Laura Swift's 2012 Febapple 50k Trail Race Report
I had the pleasure of running with my teammate, Zsuzsanna Carlson at Harriman State Park during the summer last year. At the time, I was training for my first 50 mile race. During our 3 hour run, I pestered her with questions about fueling, hydrating, how my legs would feel, how to train, what to expect, etc. One of the most interesting things she told me was to go out a week or two before the race and run some intense verticals to really trash my quads. It would help me to not be sore after the 50 mile race. I thought she was crazy.
The weekend before The Febapple 50 mile, 50K, 20 mile, and 10 mile races was a long weekend for me. I was fortunate enough to have President’s Day off so I met a couple of friends for a run on the trails in Round Valley State Park. We ran about 15 miles with 3100 feet of elevation gain/loss. I was sore for days. It wasn’t until Friday that the pain in my quads had completely disappeared. I went for a short shake out run Friday evening knowing that I was running a 50K the following day at South Mountain.
I arrived 45 minutes before the start of the Febapple Frozen 50k Race, part of the NJ Trail Series by Rick McNulty. I was relatively calm, but wondered what females would be racing and whether or not I could keep up with them. After one final pit stop in the woods and saying hello to Zsuzsanna, I walked over to the starting line and huddled with some friends to stay warm. I carried a water bottle with 3 gu’s (always chocolate!) in the bottle pocket, with an extra one in the pocket of my tights. My plan was to waste as little time as possible at the aid stations.
I’ve never run at South Mountain so I didn’t know what to expect besides mud. The day long rain the previous day guaranteed muddy conditions. What good is a trail run without getting dirty?! The 50K course began with a short 1.5 loop before 3 figure eight 10 mile loops. The first section of the figure eight was more technical than I am used to (most of my trail running is at Watchung Reservation which doesn’t have as many or as long sections of rocky terrain). About 5 miles into the race I caught up with Zsuzsanna. She was so happy to see me. I commented on all of the rocks before wishing each other luck. I was so motivated after seeing her. Not only is she one of the toughest people I know, but she is everyone’s biggest fan. Her excitement to see me out front, and her encouragement to have a good race filled me with so much motivation even though it was early in the race.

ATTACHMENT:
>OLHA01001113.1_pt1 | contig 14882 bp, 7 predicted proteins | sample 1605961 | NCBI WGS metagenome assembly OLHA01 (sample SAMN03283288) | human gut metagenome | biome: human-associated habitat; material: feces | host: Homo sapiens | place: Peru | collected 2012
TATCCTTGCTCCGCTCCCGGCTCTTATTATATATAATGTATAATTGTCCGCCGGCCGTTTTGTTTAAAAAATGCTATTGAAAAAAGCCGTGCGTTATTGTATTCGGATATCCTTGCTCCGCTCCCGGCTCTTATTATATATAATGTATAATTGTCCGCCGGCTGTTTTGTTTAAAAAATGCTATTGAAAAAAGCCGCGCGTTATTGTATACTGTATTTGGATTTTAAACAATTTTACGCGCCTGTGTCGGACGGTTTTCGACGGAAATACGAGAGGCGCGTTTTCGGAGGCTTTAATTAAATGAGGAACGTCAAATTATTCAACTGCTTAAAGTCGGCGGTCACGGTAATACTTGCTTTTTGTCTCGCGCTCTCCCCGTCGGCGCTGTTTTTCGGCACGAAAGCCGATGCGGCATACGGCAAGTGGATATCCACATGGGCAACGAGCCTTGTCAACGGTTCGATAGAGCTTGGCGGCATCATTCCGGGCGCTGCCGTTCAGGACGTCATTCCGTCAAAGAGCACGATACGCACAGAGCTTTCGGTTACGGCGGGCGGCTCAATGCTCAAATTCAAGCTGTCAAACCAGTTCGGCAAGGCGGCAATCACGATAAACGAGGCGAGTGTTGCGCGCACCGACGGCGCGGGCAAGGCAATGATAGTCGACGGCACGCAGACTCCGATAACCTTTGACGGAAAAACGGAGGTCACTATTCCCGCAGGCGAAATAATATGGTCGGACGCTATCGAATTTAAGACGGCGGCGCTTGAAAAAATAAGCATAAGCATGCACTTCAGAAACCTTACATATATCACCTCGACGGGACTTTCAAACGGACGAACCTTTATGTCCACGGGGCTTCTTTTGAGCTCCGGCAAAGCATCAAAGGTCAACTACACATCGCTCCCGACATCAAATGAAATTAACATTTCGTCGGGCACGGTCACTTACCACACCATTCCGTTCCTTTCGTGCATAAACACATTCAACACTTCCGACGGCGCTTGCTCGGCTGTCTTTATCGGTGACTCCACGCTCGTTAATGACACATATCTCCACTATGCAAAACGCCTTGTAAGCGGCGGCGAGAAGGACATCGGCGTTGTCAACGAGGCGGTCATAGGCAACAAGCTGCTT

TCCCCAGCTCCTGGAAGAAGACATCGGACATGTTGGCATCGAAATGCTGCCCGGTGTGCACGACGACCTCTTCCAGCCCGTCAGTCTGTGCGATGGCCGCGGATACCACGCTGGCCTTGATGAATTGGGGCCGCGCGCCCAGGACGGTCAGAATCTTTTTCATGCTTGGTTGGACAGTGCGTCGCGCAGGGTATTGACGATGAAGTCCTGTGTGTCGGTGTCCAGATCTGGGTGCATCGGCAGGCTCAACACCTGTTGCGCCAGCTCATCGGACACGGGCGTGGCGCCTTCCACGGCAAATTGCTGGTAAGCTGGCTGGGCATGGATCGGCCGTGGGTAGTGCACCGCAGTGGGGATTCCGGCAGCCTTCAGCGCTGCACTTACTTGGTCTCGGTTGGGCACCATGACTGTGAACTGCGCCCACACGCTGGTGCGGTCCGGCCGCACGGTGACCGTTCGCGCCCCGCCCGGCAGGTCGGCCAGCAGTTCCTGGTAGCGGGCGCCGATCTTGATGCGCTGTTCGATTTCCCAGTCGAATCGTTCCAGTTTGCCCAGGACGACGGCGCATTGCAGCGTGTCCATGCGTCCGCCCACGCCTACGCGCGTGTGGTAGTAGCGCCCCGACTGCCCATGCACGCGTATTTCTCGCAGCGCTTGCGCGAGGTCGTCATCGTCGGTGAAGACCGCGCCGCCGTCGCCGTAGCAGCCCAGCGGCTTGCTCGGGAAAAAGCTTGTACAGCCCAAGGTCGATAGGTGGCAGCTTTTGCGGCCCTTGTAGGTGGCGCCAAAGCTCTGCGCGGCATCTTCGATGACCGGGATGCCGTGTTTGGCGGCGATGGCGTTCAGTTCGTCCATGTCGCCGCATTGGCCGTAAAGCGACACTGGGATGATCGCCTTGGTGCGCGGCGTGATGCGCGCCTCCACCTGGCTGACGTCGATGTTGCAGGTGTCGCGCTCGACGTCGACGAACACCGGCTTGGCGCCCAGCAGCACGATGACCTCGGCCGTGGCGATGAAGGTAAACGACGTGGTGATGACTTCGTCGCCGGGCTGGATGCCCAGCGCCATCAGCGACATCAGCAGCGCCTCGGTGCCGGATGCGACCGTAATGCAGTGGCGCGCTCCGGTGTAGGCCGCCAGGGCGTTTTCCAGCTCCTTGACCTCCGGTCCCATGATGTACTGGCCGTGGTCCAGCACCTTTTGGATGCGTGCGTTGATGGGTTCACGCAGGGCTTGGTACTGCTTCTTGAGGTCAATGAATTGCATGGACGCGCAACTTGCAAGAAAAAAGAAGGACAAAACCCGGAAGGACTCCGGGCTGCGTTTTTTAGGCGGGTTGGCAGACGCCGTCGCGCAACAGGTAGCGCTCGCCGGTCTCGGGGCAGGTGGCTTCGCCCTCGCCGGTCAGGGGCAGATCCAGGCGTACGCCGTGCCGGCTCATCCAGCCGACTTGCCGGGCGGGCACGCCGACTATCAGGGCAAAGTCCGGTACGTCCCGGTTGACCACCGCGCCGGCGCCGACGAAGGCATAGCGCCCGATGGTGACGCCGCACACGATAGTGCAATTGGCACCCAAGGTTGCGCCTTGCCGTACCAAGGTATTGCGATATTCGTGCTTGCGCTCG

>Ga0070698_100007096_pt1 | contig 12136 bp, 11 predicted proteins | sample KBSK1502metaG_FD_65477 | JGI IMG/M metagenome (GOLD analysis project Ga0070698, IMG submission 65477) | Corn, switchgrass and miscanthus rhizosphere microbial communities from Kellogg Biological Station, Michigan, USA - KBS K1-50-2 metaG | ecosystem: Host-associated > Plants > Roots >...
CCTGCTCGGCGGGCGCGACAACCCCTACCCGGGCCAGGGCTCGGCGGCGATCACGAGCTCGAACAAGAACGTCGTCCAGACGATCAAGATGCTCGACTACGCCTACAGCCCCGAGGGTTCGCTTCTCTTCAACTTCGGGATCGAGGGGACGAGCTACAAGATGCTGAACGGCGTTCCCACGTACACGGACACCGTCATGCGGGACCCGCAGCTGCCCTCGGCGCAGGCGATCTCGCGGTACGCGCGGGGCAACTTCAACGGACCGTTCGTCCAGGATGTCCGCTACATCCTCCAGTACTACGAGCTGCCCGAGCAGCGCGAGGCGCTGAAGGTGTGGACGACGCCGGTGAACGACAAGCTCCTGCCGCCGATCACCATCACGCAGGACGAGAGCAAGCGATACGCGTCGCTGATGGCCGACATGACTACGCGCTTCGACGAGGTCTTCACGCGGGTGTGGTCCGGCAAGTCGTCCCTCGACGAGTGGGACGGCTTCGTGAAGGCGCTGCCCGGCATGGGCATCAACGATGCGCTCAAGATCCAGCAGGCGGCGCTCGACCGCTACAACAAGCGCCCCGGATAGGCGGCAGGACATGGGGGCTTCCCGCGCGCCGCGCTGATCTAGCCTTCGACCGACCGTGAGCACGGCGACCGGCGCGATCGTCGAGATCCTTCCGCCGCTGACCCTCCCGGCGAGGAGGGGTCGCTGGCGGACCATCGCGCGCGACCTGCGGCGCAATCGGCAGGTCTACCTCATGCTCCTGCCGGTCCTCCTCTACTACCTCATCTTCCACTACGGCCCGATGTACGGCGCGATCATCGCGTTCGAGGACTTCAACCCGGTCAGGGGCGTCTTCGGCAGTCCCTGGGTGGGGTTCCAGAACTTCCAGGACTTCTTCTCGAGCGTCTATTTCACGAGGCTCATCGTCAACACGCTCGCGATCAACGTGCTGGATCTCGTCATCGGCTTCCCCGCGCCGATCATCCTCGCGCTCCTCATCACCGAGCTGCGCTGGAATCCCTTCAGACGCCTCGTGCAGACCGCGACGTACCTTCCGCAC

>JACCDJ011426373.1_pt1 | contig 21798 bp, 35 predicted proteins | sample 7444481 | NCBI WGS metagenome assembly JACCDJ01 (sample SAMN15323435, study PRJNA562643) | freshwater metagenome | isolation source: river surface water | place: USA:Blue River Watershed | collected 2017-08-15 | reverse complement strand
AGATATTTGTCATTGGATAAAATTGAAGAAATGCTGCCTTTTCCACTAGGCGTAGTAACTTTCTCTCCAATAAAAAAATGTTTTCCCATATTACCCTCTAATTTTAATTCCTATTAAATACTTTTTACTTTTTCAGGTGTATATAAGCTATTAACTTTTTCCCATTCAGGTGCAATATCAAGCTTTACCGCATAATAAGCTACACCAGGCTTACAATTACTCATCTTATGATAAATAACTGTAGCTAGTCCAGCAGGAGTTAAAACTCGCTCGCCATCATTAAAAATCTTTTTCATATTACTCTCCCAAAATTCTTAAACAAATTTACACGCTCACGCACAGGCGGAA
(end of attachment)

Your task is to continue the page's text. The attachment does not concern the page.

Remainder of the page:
The second half of the figure 8 was very flat and enjoyable. I relaxed, in hindsight probably too much, and enjoyed the running, most of which was completely alone. I didn’t bother stopping at aid stations, I had enough water in my bottle and ate a gu around mile 6 or so. I finished the first of 3 loops excited that it wasn’t too bad. I went directly into the second loop without stopping for aid. I thought that I was the first woman but I couldn’t be sure and I knew there were likely people on my heels. I walked the steep inclines but moved as quickly as I could, pumping my arms. I stopped at the next aid station long enough to fill my water bottle and grab an extra gu just in case I needed it. I believe I had eaten 2 by this point. I’m more comfortable holding the water bottle in my right hand, but it often causes cramps in my shoulder (advice welcome!!) and the weight of the bottle when full makes it worse. I did my best to ignore it, knowing that it was better to have water with me.
Toward the end of the second loop I did start to feel a little bit tired, but rolling through the start/end area again and hearing teammates cheer for me (even if they did call me Jody!) filled me with some adrenaline to tackle the first, more technical half of the figure eight. At this point I had already mentally begun to break the loop into sections. Finish the first section, get to the aid station, cross the foot bridge, see the waterfall, final climb, finish line!! I was drinking more at this point, which makes me believe I didn’t drink as much as I should have early in the race. As I finished the first section of the figure eight I saw Julian. He ran ahead to take my picture (which I’m sure is fantastic, note the sarcasm). I asked about women and he wasn’t sure if there were any ahead. This, and seeing a friendly face, helped keep me moving forward not knowing what was ahead or who was behind was motivation to push forward. At the aid station I stopped to fill my water bottle half way and asked the volunteers at the aid station about females ahead of me. They were fairly certain no one was ahead. This was wonderful news and helped me forget about the tired legs and take off for the last part of the race.
Crossing the finish line and seeing the smiling faces of teammates Elizabeth and Julian (and Sam!!) was such a wonderful feeling. Hearing that the 10 mile runners, Lenny and Phil, had placed 1st and 3rd and Zsuzsanna was out there running strong was icing on the cake!
I woke up the next morning without any leg soreness. Usually 2 days after the event is my worst day, but I woke up again on Monday feeling strong. The first thing I thought of was Zsuzsanna’s crazy advice to trash my quads before a race and avoid the soreness.
I have a lot to learn, but luckily I am surrounded by a team of people that can teach me a lot! I’m excited to have represented the MPF Campmor Trail Running Team well and more excited for the rest of 2012. So much of our sport is individual, but when you run for a team and you have the support of others around you, it becomes about so much more than your own performance. My first race experience with Mountain Peak Fitness was nothing short of wonderful. Thank you!